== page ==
There are myriad ways to incorporate digital movies in the classroom.  A person is really limited only by his/her imagination, providing the essential technology and equipment are available.  One great way to use this tool is to record lessons for children to use in small groups or individually if someone has been absent, for example. Teachers can also record field trips or other special occasions in their classrooms to create a video scrapbook to share with their students.  It would be wonderful to use when introducing a unit of study as a way of motivating the students and making them excited about learning something new.  Another idea would be to record your class science fair to later review with your students, and to share with neighboring classes as well as your own future classes as an example of what the projects should look like.  Students can also use digital videos to record content area reports (i.e. - animals, historical figures, etc.) and book reports to share with the class.  It would also be a terrific tool to use for interviews for various classroom projects.  Another idea would be to use these movies to record a picture book to share with your class as a whole class or even for independent viewing.  


Mary Major

     As a first grade teacher, I will most probably use what I have learned about creating digital movies to help the parents of my children have an opportunity to see what my students are accomplishing.  This tool will allow me to create videos that the parents can view at home and witness the children's growth in reading and oral language skills as the students participate in our classroom.  It will also allow those parents who can not visit our class to get a brief taste of what goes on during the school day.
     Every year my students create what we call "Hallway Museums."  Before placing their projects in the hall they  give classroom presentations on their projects.  Other classes are invited to view their projects, but miss out on the oral presentations.  By creating videos about the projects the entire school will also have the opportunity to share in the oral lessons being learned as I share a video created during the presentation process with the other teachers.
     I would also like to be able to use some of what I learned to create short video clips to place on a class web page.


Nola Allison

Digital Movies for the Classroom

There are numerous ways I will implement what I have learned this week in my fourth grade classroom. Digital movies could be used in every subject area to motivate my students to follow directions, listen carefully and pay attention to details. I will begin by introducing this process during a teacher assigned book report. I will film and edit the first production for a number of reasons. First, to teach the process and also because of the lack of equipment. Students will learn this procedure quickly and because of their enthusiasm will be able to stay on task longer. I am also excited to use a digital movie for  our Open House activities this year. The parents will view their children in "action" during their day at school participating in various subjects. As the year progresses we will use digital movies as culminating activities for diverse subjects. These movies will be graded with a teacher made rubric that will align with our state standards. The possibilities are endless for these movies.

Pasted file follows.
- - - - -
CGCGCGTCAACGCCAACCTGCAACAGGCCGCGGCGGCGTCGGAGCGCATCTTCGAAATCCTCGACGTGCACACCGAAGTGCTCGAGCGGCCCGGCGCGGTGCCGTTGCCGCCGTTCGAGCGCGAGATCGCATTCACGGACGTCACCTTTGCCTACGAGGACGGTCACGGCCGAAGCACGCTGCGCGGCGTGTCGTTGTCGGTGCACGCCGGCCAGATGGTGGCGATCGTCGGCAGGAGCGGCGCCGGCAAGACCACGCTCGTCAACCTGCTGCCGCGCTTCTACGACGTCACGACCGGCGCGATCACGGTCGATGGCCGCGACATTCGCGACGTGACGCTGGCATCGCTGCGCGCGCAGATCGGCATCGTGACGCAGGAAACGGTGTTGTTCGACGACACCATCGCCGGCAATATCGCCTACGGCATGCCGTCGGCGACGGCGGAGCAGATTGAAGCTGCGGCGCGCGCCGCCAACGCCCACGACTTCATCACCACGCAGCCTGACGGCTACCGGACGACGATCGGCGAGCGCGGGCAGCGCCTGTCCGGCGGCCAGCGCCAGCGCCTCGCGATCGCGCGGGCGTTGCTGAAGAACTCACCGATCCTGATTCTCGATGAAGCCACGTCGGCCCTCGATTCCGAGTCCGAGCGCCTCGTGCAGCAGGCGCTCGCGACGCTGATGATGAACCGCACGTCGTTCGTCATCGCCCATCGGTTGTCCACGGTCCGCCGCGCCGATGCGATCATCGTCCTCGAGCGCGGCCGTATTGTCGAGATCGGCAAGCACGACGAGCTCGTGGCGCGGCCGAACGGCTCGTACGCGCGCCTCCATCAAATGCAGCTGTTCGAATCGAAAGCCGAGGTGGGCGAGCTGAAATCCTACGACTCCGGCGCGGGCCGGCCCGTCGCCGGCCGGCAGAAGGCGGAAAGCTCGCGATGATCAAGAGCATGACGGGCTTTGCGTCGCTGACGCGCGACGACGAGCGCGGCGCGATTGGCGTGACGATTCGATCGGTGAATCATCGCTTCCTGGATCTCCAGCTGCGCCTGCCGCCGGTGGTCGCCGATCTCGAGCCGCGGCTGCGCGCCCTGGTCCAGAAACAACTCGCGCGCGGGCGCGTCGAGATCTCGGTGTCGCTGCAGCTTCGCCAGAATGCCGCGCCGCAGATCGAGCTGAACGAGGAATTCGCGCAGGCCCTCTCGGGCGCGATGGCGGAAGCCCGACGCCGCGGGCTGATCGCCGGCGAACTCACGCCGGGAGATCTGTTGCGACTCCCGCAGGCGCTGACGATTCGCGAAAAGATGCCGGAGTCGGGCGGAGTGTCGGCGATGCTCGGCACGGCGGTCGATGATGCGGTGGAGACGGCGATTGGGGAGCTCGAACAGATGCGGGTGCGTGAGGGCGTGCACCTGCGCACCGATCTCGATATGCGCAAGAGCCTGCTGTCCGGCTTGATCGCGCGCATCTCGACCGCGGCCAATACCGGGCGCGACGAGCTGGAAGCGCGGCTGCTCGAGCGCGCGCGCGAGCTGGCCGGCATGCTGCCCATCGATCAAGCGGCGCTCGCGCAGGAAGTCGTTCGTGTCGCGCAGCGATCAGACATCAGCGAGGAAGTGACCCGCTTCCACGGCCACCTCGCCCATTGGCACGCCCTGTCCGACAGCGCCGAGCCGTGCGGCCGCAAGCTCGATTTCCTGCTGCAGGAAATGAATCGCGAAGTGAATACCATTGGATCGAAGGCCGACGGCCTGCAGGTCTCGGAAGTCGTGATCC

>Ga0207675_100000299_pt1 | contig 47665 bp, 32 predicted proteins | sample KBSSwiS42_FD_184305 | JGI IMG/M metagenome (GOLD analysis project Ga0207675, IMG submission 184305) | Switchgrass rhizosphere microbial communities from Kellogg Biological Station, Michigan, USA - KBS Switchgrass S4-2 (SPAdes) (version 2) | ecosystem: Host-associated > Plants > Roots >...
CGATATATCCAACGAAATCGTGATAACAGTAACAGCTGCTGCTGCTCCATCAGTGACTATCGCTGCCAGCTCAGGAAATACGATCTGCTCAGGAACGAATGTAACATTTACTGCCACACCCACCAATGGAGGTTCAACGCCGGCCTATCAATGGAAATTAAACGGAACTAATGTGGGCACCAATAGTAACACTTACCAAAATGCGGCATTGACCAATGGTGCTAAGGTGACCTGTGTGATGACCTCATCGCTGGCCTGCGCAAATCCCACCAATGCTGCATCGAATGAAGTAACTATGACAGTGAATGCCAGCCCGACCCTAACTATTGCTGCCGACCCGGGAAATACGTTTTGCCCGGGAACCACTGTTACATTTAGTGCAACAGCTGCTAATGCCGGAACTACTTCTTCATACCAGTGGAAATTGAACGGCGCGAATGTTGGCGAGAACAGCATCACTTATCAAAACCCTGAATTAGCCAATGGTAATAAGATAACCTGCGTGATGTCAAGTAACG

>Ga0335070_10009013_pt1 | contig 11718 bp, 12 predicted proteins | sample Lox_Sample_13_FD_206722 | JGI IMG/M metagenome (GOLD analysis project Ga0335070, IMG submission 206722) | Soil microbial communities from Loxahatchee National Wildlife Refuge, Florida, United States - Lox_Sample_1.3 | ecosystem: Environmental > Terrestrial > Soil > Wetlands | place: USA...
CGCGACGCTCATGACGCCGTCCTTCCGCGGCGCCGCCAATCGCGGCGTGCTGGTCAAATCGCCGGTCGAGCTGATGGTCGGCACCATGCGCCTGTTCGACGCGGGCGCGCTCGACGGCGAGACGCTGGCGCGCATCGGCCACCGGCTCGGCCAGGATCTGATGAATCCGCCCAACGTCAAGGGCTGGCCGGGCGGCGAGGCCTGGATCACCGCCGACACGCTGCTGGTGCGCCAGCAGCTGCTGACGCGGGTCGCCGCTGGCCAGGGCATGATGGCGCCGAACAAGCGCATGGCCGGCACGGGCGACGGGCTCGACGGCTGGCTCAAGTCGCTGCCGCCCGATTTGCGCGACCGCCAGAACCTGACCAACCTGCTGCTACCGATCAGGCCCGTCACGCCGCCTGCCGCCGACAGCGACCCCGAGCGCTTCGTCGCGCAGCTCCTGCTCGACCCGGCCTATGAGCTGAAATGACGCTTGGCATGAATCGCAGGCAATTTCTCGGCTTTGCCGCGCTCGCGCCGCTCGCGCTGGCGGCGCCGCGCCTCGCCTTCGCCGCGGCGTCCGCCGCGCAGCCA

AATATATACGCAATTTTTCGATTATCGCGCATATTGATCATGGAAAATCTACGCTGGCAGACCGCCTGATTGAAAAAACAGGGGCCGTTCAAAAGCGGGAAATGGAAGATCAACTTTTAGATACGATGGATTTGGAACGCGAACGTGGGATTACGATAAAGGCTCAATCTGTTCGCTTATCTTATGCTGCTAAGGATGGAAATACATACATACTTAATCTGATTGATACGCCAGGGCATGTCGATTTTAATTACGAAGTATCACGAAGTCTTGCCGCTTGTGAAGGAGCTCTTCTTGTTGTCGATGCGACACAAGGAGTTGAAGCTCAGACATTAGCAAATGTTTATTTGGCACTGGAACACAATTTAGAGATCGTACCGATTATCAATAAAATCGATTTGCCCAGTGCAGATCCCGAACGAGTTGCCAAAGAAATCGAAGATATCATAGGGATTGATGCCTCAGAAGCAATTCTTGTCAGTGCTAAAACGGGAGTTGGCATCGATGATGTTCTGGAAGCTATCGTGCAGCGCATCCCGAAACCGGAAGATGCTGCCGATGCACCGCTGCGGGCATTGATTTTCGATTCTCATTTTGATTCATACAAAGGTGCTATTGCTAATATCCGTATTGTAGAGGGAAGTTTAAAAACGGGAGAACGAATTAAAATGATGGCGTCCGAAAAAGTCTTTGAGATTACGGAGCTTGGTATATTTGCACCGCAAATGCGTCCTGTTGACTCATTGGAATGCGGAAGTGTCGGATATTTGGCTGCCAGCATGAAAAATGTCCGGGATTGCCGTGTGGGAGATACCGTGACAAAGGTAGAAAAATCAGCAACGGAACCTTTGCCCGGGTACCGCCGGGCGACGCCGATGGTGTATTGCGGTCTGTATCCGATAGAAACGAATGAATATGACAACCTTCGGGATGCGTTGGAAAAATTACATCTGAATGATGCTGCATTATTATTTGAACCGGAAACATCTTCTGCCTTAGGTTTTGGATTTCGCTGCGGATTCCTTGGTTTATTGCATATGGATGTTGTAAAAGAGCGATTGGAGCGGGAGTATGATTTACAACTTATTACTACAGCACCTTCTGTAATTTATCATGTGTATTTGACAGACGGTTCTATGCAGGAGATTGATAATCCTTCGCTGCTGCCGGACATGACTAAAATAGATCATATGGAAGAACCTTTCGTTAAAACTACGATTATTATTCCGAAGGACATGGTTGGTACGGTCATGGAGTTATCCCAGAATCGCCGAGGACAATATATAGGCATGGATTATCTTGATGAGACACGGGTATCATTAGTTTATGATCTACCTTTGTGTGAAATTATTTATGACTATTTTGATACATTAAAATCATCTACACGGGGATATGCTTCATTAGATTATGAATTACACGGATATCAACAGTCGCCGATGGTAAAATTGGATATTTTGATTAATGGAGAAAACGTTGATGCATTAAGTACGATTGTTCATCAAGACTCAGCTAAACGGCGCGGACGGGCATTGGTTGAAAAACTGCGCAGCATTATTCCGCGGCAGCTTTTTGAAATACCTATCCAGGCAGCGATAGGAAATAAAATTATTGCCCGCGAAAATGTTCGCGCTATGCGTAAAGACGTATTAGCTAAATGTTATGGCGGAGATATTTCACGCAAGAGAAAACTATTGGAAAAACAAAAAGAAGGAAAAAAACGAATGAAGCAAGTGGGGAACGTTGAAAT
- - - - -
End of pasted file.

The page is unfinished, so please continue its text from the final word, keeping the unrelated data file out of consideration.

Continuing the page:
Susan Fisher

There are many ways that you could use digital videos in the classroom. Students love to be taped for all different reasons. I would probably use this tool for student oral presentations, book reports, plays, poetry readings, interviews,  science experiments, class trips, concerts, etc. Parents love to see their children in action. During an open house or parent teacher conference,  you could show the tapes to the parents. Teachers could also use digital videos to document student progress or behaviors.

Next year, I hope to use the camera to document the many fun and exciting things I do in my classroom.


Thor Edmiston

Use of Digital Video in the Art Classroom

Students can use video in the art classroom for filming and editing commercials that they create.
Students in 5th or 6th grades will be put into groups of three or four. The groups will then come
up with an idea for a commercial. After the commercial is approved by the teacher, the groups
can start the filming process. Once filmed, the groups will be asked to edit the commercials for
final grading. All students will view commercials as a group.

Return to Digital Movies Course Class Web Page

Raymond S. Pastore, Ph.D.
Associate Professor of Education
1148 McCormick Center
Bloomsburg University
Bloomsburg, PA 17815-1301